Race relations adviser tasered in the face by cops says he is taking the force to court

A man tasered in the face after he refused to give police officers his name has spoken out for the first time and revealed he is to sue the force.

Judah Adunbi, 68, was a race relations advisor to Avon and Somerset police.

But Judah, known as Ras Judah, made headlines when a police officer tasered him in 2017 after mistaking him for another man for the second time in ten years.

He has spoken about that day for the first time since a court and disciplinary hearing cleared the officer who fired the taser of any wrong-doing.

Video from a neighbour’s phone and police body cameras shows the officer approach Mr Adunbi in Bristol and ask if he is Royston McCalla, a man of interest.

Judha refuses to give his name and an altercation ensues which ends when PC Claire Boddie fires a taser into his face.

He was charged with causing distress or alarm but the charges were quickly dropped.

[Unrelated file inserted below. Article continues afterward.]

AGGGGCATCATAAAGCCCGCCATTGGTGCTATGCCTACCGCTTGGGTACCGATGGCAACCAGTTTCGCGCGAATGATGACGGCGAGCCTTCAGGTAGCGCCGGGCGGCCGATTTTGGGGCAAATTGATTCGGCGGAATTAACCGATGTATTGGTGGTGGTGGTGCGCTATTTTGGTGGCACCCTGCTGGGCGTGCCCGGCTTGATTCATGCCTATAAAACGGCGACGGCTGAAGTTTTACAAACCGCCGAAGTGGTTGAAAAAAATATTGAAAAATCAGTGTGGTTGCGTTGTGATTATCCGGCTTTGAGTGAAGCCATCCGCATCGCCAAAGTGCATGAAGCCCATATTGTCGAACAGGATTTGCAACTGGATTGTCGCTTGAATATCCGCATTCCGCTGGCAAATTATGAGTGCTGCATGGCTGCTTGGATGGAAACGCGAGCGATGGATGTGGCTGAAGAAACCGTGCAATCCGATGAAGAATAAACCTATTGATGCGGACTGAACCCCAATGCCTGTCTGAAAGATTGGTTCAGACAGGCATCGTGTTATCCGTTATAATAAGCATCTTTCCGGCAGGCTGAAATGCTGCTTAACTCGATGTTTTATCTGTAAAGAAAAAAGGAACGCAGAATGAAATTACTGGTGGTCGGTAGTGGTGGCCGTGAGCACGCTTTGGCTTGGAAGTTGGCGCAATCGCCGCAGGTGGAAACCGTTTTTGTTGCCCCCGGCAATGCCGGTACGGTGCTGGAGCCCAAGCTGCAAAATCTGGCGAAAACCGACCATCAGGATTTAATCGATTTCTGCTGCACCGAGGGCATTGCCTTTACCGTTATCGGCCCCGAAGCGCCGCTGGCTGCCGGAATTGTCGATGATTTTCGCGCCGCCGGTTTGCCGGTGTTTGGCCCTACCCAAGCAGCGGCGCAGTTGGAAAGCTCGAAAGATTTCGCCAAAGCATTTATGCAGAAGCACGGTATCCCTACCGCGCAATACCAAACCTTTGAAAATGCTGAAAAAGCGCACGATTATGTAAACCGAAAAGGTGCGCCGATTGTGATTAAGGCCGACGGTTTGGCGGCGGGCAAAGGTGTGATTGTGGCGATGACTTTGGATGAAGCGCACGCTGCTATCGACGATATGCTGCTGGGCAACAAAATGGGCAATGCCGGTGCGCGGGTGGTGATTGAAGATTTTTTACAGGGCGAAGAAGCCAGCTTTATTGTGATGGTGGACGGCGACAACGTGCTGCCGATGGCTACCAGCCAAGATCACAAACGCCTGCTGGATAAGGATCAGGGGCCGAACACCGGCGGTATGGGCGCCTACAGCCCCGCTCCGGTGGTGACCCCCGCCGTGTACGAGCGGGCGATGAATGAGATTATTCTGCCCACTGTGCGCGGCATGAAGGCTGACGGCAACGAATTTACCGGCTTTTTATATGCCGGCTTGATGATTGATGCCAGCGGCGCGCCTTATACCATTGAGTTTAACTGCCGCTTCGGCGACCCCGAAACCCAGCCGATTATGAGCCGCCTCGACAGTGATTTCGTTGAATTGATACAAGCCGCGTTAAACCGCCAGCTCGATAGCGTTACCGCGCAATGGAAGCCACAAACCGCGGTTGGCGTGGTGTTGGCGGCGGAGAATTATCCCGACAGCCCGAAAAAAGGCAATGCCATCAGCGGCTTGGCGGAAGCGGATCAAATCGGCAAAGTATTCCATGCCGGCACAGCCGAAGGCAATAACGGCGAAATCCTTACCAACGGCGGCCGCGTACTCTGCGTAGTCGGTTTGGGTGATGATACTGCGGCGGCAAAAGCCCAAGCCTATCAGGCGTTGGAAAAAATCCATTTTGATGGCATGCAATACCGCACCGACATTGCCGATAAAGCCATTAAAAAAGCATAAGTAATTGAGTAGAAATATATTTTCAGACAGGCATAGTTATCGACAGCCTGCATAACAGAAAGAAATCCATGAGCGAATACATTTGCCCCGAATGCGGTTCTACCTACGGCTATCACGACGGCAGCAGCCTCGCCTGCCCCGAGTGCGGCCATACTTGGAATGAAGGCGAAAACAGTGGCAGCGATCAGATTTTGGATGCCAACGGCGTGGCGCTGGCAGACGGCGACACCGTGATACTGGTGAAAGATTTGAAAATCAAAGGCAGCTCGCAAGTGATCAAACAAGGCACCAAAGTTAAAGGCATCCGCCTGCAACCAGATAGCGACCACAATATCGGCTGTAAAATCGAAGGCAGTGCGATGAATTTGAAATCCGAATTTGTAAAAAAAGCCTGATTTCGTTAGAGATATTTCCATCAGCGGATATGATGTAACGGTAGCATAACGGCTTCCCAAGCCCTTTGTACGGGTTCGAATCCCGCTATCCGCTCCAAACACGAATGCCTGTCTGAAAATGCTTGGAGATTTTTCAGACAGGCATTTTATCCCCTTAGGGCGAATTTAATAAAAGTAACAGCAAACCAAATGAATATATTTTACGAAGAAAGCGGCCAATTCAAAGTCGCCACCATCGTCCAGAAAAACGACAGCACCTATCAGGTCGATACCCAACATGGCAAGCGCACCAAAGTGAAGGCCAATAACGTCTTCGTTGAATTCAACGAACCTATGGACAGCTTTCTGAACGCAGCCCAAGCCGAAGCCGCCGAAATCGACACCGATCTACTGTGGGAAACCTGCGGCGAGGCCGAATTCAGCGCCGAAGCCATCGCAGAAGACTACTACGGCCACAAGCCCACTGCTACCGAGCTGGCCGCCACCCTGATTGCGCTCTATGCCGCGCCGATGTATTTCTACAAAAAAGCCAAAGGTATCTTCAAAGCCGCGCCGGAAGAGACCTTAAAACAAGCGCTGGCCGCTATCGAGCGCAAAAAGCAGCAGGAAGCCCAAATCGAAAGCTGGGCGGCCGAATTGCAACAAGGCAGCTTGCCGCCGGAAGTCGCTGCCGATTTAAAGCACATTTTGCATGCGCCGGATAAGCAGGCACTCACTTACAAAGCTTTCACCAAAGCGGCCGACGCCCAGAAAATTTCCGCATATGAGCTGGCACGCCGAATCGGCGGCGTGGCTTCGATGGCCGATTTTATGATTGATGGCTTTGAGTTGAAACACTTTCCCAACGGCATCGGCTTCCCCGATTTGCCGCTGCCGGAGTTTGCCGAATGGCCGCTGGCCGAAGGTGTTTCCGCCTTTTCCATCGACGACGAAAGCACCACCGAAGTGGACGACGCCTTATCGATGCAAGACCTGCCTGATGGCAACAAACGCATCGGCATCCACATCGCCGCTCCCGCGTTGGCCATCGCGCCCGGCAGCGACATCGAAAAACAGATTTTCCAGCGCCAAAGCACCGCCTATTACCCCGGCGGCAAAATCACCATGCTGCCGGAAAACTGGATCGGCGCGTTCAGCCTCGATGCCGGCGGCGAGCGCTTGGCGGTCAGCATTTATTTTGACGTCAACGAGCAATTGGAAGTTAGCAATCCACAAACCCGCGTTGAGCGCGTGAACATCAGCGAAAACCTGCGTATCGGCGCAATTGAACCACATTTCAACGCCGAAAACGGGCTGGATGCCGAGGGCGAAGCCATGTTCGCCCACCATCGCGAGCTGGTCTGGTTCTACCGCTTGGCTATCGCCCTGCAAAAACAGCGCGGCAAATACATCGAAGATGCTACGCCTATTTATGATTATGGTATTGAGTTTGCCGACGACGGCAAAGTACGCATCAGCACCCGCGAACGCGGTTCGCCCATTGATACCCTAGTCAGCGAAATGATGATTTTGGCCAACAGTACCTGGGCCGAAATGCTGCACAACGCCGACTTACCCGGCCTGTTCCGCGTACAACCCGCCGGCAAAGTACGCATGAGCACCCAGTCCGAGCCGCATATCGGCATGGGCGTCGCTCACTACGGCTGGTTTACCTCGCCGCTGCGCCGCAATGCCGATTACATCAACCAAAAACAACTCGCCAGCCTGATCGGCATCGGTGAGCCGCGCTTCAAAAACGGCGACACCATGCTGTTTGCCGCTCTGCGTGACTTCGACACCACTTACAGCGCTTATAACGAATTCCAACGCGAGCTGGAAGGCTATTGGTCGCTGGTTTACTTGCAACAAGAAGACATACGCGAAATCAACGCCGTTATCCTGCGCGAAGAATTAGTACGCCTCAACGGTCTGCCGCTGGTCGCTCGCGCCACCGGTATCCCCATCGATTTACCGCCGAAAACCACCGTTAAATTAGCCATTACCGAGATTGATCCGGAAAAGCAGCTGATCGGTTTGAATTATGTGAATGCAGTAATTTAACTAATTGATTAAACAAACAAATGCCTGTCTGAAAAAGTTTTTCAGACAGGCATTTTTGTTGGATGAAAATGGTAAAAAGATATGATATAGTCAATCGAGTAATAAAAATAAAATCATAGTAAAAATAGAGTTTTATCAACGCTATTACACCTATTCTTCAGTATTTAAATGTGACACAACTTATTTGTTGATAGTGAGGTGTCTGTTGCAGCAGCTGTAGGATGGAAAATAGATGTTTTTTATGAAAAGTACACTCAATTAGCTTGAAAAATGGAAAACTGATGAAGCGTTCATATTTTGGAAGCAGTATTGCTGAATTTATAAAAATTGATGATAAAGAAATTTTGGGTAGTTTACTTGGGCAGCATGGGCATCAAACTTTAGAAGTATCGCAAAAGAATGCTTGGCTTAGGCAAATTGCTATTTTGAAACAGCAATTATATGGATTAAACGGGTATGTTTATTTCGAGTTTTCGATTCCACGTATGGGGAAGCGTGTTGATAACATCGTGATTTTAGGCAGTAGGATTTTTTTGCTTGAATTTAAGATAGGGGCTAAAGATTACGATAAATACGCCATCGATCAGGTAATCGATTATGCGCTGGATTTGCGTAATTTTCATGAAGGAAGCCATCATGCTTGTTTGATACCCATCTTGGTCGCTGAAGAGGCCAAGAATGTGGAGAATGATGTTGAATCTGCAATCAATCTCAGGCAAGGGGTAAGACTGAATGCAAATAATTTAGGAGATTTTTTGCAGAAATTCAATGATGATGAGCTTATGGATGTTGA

“What had happened was that senior officers had watched the video and realised they were at fault so they dropped the charges,” Judah said.

Mr Adunbi said police had mistaken him for Mr McCalla in 2008 and the mix-up left him with a shoulder injury following another altercation.

He said: “People who see the video, need to understand the fear that gripped me when I heard those words from a police officer again: ‘are you Royston MacCalla?’

“I just wanted to go away from them, get to my home.

“And when her colleague tried to grab my shoulder, there was no way I was going to let them do an injury to the other shoulder.

“That’s when I said ‘you f***ers done it to me before’.

He explained that his is normally peaceful.

“I watch that video of how I was and I’m not proud of it. I look at it and think ‘this is not Judah, this is not how I am’. I can see I was crying out for help. I was scared,” he added.

He is now suing Avon and Somerset police.

“From the start, I knew the only way we’re going to get any justice is to proceed with the civil matter, ” he said.

“My point is that if the police officers didn’t do anything wrong, why were the charges against me dropped? And dropped so quickly?”

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